Mira said...

I get a 'click' inside me when something is finished.

It tells me 'it's done.'

That doesn't mean I couldn't improve it. I certainly hope, for example, that two years from now, I could look at what I'm writing today and improve it.

I might even re-do something later to make it better.

But, on some level, I know when I'm done working on something - it's finished, and it's ready.

But I would never reach that point without consulting my beta-readers (I assume by beta-readers, we mean friends, right?) I can not believe how helpful it is to get honest feedback about my writing. I'm very grateful to my....beta-readers.

Jen P said...

Like Jon O, I think to "make effective revisions after the fourth or fifth pass is to take increasingly long breaks from it".

But - who do you trust as your 'beta readers'? Fellow online writers, friends, writing group? I have yet to dare ask anyone, and would be interested to know what works. The feedback on the youwriteon type websites often seems terse, and not very helpful, designed to just get the crit done so that the reader/writer can earn credits for getting their own work reviewed by others.

My trouble right now is a 40K WIP, got put on hold for two years. Now my writing is so different (better I'd like to think) it needs a whole new approach, not "just" an edit. It would become a different beast altogether, not a revised version.

Do I bother and finish it, or do I start afresh? I've decided to abandon right now, and work on my current (significantly different) WIP.

joelle said...

I don't know how you know because I always "think" I'm done and then, guess what? I thought I was finished. I queried agents. One signed me on and then said, "Oh, by the way, could you add a climax to the end of this book?" I added 75 pages. He sold it to Putnam. My editor said, "Oh, by the way, please cut 75 pages." They came off the front end and throughout the middle. I sent it back to her. She said, "Oh, by the way, could you cut 65 more pages?" I did. I sent it back to her, thinking "now I've got it!" She sent it back to me and said, "Oh, by the way, could you now add in a bunch of stuff it's missing." I did that and mailed it to her yesterday. She's doing hard line edits now...then copyedits. The thing is, I ALWAYS THINK THAT I'VE DONE THE BEST I CAN DO, but apparently...I'm never going to finish this book! Haha. Well, I have a cover now and a pub date, so I guess I will have to finish it at some point...but you know what I mean? I just stop when I think I've done the best I can and don't see anything to fiddle with. Thank goodness I have a great editor who will actually KNOW when it's done, because obviously, I'm missing that gene!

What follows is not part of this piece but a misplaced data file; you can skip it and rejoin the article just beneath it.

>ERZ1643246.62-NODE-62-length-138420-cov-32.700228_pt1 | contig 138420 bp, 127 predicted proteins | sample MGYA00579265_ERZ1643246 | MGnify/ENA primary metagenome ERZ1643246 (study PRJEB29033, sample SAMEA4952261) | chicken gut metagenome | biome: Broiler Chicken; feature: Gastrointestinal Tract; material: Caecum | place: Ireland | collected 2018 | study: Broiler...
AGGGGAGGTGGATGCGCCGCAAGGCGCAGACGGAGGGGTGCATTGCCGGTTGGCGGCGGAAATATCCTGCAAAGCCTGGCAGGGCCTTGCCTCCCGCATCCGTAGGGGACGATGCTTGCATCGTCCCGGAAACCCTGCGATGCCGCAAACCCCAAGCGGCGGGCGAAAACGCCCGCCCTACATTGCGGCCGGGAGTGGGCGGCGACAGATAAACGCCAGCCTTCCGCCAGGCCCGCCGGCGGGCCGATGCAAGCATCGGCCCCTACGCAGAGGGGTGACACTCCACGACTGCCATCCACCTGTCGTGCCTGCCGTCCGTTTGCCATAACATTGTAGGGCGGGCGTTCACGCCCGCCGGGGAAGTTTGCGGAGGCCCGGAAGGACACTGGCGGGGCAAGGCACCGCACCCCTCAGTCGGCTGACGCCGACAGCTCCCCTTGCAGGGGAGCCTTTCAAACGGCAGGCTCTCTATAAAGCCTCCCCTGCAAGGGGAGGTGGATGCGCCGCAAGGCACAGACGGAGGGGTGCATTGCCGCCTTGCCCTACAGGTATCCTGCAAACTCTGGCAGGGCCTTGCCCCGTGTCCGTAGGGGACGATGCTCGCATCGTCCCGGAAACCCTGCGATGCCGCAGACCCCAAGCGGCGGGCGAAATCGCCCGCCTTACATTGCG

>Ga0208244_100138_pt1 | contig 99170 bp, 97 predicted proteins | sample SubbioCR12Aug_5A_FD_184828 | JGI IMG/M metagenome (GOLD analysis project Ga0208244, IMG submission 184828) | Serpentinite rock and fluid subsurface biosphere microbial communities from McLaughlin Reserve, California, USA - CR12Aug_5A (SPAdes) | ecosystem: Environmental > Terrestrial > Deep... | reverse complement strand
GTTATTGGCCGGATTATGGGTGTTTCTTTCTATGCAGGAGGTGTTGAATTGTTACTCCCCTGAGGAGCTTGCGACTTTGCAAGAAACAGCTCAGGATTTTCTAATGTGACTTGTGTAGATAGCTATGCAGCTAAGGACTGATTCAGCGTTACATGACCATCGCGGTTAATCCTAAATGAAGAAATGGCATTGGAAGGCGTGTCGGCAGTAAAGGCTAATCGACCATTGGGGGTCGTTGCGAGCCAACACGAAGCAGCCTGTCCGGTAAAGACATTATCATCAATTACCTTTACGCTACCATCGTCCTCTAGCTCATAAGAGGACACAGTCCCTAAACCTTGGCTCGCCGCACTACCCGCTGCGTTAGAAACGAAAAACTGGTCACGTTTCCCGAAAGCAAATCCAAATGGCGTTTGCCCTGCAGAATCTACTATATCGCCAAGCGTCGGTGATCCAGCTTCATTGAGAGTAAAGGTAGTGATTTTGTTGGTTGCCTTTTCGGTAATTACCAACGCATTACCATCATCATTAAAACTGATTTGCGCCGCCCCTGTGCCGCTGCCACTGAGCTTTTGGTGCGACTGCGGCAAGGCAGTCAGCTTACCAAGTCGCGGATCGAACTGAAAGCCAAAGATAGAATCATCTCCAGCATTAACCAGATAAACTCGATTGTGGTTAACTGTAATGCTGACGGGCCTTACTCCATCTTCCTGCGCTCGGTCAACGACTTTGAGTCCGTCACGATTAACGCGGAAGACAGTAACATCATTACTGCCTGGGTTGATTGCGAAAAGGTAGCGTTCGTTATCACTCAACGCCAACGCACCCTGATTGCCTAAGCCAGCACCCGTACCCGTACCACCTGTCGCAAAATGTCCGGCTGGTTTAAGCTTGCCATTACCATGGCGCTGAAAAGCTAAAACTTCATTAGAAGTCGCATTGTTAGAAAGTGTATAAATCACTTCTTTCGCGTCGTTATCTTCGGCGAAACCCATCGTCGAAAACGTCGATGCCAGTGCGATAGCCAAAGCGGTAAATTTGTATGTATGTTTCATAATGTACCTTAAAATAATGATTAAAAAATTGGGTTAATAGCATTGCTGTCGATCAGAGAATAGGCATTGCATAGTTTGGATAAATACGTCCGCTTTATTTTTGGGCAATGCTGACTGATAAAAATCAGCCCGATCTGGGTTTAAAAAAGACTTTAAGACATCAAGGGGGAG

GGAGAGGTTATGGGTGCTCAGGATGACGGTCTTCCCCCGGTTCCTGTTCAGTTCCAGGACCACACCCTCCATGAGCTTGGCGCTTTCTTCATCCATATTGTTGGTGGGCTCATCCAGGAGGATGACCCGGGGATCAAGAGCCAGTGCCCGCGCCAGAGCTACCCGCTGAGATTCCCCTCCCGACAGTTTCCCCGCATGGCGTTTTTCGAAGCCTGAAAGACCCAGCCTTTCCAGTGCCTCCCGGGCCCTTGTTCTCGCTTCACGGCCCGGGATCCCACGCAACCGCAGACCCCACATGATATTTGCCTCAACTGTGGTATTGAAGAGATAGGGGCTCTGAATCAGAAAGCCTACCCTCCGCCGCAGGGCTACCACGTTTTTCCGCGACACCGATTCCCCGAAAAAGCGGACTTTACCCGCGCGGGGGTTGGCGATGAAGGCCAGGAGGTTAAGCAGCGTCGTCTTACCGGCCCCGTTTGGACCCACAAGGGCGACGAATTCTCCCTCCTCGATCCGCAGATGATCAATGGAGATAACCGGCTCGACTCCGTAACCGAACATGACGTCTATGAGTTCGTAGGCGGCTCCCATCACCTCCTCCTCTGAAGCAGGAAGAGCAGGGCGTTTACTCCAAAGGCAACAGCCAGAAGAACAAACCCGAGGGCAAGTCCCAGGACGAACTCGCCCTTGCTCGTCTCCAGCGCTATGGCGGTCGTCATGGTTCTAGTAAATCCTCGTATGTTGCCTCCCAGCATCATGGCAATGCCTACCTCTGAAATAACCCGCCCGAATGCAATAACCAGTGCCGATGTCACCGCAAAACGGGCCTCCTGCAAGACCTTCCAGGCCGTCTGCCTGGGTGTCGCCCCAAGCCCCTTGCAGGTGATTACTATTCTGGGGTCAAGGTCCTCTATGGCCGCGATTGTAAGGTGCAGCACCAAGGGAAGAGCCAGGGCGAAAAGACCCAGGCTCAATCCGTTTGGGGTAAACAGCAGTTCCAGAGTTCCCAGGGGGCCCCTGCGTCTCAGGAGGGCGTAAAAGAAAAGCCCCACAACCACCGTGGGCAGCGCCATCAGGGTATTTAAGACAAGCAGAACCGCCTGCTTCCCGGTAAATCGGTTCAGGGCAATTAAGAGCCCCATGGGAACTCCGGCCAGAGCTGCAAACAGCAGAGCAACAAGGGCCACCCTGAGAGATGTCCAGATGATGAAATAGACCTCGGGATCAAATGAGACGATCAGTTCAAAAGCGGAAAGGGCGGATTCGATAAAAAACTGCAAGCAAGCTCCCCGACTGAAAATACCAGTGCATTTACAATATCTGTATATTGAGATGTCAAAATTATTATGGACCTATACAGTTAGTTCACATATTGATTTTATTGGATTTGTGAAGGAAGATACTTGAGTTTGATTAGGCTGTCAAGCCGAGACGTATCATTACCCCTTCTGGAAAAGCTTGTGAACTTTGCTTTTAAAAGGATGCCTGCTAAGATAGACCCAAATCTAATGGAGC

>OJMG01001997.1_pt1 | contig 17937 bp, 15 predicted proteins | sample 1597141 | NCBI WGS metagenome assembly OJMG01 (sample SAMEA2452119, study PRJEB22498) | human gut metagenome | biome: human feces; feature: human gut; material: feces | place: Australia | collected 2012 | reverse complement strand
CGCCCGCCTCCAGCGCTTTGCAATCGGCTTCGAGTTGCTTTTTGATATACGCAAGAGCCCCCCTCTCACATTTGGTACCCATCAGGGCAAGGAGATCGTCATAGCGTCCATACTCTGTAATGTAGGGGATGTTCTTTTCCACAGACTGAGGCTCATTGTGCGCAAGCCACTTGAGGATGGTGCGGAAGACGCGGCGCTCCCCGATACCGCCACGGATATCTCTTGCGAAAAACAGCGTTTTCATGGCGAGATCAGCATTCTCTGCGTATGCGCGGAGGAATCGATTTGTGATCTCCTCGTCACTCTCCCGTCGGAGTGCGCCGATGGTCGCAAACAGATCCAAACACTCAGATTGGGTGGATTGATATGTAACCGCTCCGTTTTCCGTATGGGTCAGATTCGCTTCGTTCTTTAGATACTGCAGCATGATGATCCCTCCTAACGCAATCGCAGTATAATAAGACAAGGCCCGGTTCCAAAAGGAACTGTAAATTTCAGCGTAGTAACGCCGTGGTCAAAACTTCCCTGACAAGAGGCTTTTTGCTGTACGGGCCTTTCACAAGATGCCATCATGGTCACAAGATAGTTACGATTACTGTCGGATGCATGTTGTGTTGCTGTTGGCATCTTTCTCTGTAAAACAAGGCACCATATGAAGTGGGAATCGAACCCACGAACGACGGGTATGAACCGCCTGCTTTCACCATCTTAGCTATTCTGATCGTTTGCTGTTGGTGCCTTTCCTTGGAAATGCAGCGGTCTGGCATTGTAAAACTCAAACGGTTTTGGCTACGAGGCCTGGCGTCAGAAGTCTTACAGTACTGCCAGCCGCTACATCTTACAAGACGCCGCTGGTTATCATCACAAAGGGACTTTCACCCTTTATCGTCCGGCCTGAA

Scott said...

As for editing, I agree with those who have said it's finished when the stuff that needs tweaking finally dwindles to nothing and you're just rearranging out of some compulsion to make it new again.

As for the story itself, I usually have a ballpark resolution in mind, but it's when the calm washes over me silencing the voices that I know I'm at the end.

B. Jason Roer said...

Great topic, Nathan! And fabulous "revisions" list the other day.

It is crucial to take as much time as you can between drafts. The problem is we get so close to our material, that we simply can no longer see the problems. Time allows you to see with fresh eyes.

Once you feel ready (for me it's after draft 2 or 3), you have to get the book to readers you trust. These people will help identify all the editorial issues remaining. And it wouldn't hurt to hand over that "revisions" list!

Then you go in for another round. I've found myself completely changing locations, cutting characters, adding characters, combining characters, changing names for easier reading, and quite a bit more.

Even then, I sent my novel out and received incredible editorial advice from an agent who enjoyed the MS, but felt it needed more strategic trimming before sending it to publishers. She helped me see even further "adventures" that could be cut or combined. This was priceless advice and it never would have happened had I not sent it out in the first round of queries for the MS.

For me, the novel was finished (by which I mean 'ready to go out to agents') when I was able to sit back and just enjoy the heck out of reading the MS, and see the action in front of me.

The fact is, even after the sale, you won't be finished. That's when the work really begins!

Cheers,

Jason

Mira said...

Jen P - I want to address the beta-reader issue. It's really important to get the right ones.

You can find them in alot of places - there are on-line writing groups; brick-and-mortar writing groups; writing classes with possible mentors and colleagues; friends and family who have a good ear for writing.

But - I've found that bad 'beta-readers' are dangerous. If you have someone read your work, and you can feel intuitively that they don't 'get' or appreciate your work, drop them. Do NOT ask them to read your writing again.

Try the next person. You'll find someone who 'gets' your work, likes or even loves it, and can tell you the holes and flaws. That's invaluable.

Chuck H. said...